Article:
Weighty Matters

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If You Couldn’t Fail

on February 26, 2013

I’m not caught up yet with the rest of my Hawaii photos so today’s post comes without picture illustration and metaphor.  My thoughts are all over the place, so I’m freewheeling a little here tonight.

There’s a saying that I run across in various places at random times.  It asks the question, “What would you attempt if you knew you couldn’t fail?”

I tend to be hard on myself, which I’ve discussed here before.  I hate the mere thought of falling short of expectations – my own or anyone elses.   To compensate, there was a time in my life when I didn’t push or expect much of myself.  If you don’t set high-reaching goals, you don’t set yourself up for disappointment when you don’t succeed.  I see now where I spent a number of years living to a level of diminished capacity.  It’s ironic because one thing I hated to hear from my father was that I was not living up to my potential and abilities.   On further thought, maybe it wasn’t irony so much as rebellion.  I’m no longer sure.  I just know that this way of life was neither affirming nor rewarding.  If anything, it reinforced my poor self-esteem.

In more recent times, I realize that I’ve developed a new strategy.  Don’t get me wrong.  I still hate falling short of expectations, but I don’t shy away from setting a high bar.  I think it’s okay to demand strong performance from myself, to push my reach beyond my grasp, and to strive for excellence.  Taking on challenges invigorates the mind and spirit.   It’s just not okay to beat myself up if I don’t always make it to the nth degree.

If I give my best effort, that counts.  I also have a lot of faith in my best effort being pretty darned good.  Results will ensue.

I’ve also gotten to the point where I don’t let fear of failure stop me from making the attempt, from embracing the venture.   What a difference a few decades can make.  Fear of failing can be so strong that it locks you in place, renders you inert.  The only thing that I can imagine is worse is when you are also afraid of success and end up self-sabotaging.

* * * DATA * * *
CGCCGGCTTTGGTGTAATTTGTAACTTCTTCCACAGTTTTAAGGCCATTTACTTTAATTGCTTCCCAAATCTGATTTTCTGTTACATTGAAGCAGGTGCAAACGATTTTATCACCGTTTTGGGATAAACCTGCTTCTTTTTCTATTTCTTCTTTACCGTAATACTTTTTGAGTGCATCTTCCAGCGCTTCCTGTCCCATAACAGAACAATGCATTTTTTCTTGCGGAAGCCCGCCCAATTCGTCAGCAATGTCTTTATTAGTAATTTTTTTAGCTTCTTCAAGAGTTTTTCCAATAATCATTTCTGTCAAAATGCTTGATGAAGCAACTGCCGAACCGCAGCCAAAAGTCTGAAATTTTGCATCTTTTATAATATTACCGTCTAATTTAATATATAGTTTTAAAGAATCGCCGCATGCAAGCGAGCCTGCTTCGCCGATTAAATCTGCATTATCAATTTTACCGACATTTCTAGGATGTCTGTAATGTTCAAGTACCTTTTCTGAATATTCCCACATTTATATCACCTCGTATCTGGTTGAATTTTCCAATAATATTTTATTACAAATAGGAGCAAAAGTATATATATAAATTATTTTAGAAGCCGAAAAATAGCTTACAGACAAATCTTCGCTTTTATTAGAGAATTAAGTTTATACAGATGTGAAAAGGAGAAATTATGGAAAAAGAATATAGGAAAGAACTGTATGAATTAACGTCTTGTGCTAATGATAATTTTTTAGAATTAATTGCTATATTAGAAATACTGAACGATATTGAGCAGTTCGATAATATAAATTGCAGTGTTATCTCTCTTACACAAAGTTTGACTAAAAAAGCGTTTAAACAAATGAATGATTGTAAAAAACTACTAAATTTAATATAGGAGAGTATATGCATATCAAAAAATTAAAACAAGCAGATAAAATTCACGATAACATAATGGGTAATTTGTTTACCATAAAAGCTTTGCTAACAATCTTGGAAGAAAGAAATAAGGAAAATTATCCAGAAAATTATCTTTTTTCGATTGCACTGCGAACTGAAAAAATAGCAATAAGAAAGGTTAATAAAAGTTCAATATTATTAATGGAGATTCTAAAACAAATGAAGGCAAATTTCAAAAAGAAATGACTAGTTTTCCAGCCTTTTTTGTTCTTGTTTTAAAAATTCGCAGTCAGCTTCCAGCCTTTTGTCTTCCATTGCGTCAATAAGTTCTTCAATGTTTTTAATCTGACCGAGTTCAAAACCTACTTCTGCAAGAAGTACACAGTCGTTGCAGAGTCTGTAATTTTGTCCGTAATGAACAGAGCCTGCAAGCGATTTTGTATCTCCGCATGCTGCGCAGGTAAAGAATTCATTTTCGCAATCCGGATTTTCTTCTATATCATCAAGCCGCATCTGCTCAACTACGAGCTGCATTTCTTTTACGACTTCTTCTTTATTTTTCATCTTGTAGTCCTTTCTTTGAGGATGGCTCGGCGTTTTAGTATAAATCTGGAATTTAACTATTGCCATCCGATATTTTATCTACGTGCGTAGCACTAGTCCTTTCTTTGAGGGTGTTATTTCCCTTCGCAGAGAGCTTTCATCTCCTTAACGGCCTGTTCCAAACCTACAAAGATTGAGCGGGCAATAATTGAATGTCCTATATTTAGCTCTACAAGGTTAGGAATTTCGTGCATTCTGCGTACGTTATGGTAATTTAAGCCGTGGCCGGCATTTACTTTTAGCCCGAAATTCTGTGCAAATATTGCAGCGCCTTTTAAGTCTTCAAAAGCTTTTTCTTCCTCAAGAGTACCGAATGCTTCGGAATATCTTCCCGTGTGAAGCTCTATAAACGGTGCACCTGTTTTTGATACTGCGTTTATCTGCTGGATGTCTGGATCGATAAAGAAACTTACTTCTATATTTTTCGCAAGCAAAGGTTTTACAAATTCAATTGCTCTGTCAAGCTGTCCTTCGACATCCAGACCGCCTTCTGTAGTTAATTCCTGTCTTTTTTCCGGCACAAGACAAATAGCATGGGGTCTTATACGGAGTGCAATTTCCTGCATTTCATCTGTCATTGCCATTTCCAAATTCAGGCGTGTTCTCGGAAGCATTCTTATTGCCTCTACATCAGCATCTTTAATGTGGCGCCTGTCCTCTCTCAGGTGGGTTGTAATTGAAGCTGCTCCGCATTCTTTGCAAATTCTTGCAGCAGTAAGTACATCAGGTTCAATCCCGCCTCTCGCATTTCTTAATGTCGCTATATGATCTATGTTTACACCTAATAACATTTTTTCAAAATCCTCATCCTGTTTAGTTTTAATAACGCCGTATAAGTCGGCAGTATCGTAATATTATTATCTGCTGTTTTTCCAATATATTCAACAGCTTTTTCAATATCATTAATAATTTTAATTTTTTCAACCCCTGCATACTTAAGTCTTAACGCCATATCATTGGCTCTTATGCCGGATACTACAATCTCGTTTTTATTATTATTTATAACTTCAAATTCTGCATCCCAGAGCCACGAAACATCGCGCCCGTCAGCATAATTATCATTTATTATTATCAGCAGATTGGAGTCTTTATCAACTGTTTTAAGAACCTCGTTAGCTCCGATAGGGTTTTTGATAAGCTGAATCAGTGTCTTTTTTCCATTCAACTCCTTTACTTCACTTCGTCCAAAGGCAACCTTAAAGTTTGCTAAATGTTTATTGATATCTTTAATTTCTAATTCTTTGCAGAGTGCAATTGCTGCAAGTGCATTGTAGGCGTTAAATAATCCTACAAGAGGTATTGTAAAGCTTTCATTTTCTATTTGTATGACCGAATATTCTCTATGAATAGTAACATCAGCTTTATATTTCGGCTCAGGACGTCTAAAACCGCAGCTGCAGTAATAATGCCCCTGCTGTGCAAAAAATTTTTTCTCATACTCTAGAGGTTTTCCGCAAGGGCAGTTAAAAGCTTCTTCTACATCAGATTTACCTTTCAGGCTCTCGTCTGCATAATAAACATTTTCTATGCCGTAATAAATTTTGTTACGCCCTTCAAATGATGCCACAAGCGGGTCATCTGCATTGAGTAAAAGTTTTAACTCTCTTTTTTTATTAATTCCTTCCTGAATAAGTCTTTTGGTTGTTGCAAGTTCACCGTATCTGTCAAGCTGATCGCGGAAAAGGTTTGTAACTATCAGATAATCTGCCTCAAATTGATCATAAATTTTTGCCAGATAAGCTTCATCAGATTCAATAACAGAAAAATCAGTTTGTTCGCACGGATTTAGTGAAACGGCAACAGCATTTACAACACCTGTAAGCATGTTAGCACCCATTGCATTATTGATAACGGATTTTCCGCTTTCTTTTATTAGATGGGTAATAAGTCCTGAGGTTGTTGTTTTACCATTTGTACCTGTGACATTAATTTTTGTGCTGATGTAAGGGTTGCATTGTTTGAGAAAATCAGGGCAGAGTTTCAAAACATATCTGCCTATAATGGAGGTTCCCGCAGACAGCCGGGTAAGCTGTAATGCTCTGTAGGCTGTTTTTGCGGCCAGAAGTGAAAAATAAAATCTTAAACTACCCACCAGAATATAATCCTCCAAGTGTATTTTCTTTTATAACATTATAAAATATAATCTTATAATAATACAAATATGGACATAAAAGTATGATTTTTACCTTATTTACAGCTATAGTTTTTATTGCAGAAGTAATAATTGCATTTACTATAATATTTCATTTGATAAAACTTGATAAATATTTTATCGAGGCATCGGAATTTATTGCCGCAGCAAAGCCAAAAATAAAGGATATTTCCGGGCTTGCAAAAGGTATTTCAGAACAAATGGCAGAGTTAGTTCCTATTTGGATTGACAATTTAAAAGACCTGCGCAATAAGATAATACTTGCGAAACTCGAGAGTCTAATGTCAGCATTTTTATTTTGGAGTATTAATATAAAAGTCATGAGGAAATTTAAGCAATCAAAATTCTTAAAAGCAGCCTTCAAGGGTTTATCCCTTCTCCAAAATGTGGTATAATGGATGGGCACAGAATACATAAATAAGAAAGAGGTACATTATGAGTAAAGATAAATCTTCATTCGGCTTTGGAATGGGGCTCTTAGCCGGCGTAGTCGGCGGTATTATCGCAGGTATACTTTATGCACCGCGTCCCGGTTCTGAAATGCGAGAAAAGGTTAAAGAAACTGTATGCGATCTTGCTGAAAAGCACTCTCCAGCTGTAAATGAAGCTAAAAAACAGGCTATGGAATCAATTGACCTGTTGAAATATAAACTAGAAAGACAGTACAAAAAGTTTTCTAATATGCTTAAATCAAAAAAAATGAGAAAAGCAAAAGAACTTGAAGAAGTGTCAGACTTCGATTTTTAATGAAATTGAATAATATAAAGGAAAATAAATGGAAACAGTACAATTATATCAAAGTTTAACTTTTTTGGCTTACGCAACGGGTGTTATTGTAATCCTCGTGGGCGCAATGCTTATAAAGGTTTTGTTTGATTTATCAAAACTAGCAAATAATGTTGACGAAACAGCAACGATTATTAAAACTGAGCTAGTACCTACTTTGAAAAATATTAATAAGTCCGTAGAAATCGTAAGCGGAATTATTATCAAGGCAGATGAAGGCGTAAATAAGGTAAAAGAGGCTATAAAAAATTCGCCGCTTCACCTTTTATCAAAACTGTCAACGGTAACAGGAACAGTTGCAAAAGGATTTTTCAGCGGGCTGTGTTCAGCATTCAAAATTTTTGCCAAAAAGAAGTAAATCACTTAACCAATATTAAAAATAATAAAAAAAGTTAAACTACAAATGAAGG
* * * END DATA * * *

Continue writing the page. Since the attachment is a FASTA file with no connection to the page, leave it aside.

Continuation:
My takeaway for today is to remember that I don’t need to know I won’t fail in order to fling myself into the effort.  I’ll launch myself regardless and go for the gusto.

4 responses to “If You Couldn’t Fail

  1. Hope says:

    I remember when I was learning how to play hockey, the coaches would say “if you’re not falling, it means you’re not trying hard enough.”

    I just wish I’d had better shin guards. :p

  2. Susanne says:

    I’m late to this discussion, but I think our questions should be, “So what if we fail? At least we tried. And what harm came about because we didn’t attain our goal? Was anyone hurt? Can we try again?”

    For me, it’s the forward motion that’s so critical. Never lose sight of the goal, but if it’s not met in your timeline, just push the line further.

    But then, hey, I’m Canadian 🙂

  3. Mary Stella says:

    Honestly, Skye, it’s been a process and not an event. To some extent, I think the seeds were sown many, many years ago when I first realized that I was a compulsive overeater with an addictive disease and went into program for it. I had periods of blossoming and withering, then blossoming again. I think that each time I came back I was a little stronger.

    After one of the most difficult, heart-wrenching times of my life, when my mother died I really floundered. Then I got more involved in the center where I now work. This gradually helped to heal my heart, gave me new purpose, and led me to the point where I made the big move down here – even though I was leaving the rest of my family and long time friends back home.
    I’ve spent 11 years since putting my energy and skills to work in service of a mission greater than myself and doing so in a very supportive atmosphere. This helped the seeds sprout, grow roots and begin to flourish.
    Still, my weight and inability to do anything about it long term held me back and kept elements of fear and insecurity in my life. Shedding that and learning a new way to live and function seems to have taken me over the edge so I can fling myself into life without fear.
    That’s the short version anyway, but it shows the framework.

  4. Skye says:

    Very healthy attitude and one that enables you to live life fully. My therapist and I have been discussing how my various adaptations and mechanisms keep me from living fully, so I like yours. But how did you get to the point where you don’t let fear of failure get in your way? How did you disconnect that? I think it’s absolutely wonderful that you did and that you live this way, amply illustrated by your vacation stories and pictures.

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